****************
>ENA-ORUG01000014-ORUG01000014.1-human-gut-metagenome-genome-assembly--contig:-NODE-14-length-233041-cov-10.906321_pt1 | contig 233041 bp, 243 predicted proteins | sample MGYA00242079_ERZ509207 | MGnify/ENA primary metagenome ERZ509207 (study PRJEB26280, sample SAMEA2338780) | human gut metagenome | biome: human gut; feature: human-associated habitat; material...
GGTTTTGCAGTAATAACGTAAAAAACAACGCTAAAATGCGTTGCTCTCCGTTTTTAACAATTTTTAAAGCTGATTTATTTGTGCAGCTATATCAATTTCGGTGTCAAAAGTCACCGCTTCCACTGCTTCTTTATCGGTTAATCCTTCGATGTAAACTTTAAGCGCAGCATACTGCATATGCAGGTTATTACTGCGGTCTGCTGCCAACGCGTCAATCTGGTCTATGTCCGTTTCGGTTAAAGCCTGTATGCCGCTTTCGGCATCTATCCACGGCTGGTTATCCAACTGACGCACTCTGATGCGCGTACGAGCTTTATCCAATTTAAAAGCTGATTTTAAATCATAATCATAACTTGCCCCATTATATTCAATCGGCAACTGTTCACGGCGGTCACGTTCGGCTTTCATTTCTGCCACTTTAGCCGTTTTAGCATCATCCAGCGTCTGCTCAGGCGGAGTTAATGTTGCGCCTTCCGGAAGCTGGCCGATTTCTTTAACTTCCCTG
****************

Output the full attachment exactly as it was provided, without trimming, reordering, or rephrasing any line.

>ENA-ORUG01000014-ORUG01000014.1-human-gut-metagenome-genome-assembly--contig:-NODE-14-length-233041-cov-10.906321_pt1 | contig 233041 bp, 243 predicted proteins | sample MGYA00242079_ERZ509207 | MGnify/ENA primary metagenome ERZ509207 (study PRJEB26280, sample SAMEA2338780) | human gut metagenome | biome: human gut; feature: human-associated habitat; material...
GGTTTTGCAGTAATAACGTAAAAAACAACGCTAAAATGCGTTGCTCTCCGTTTTTAACAATTTTTAAAGCTGATTTATTTGTGCAGCTATATCAATTTCGGTGTCAAAAGTCACCGCTTCCACTGCTTCTTTATCGGTTAATCCTTCGATGTAAACTTTAAGCGCAGCATACTGCATATGCAGGTTATTACTGCGGTCTGCTGCCAACGCGTCAATCTGGTCTATGTCCGTTTCGGTTAAAGCCTGTATGCCGCTTTCGGCATCTATCCACGGCTGGTTATCCAACTGACGCACTCTGATGCGCGTACGAGCTTTATCCAATTTAAAAGCTGATTTTAAATCATAATCATAACTTGCCCCATTATATTCAATCGGCAACTGTTCACGGCGGTCACGTTCGGCTTTCATTTCTGCCACTTTAGCCGTTTTAGCATCATCCAGCGTCTGCTCAGGCGGAGTTAATGTTGCGCCTTCCGGAAGCTGGCCGATTTCTTTAACTTCCCTG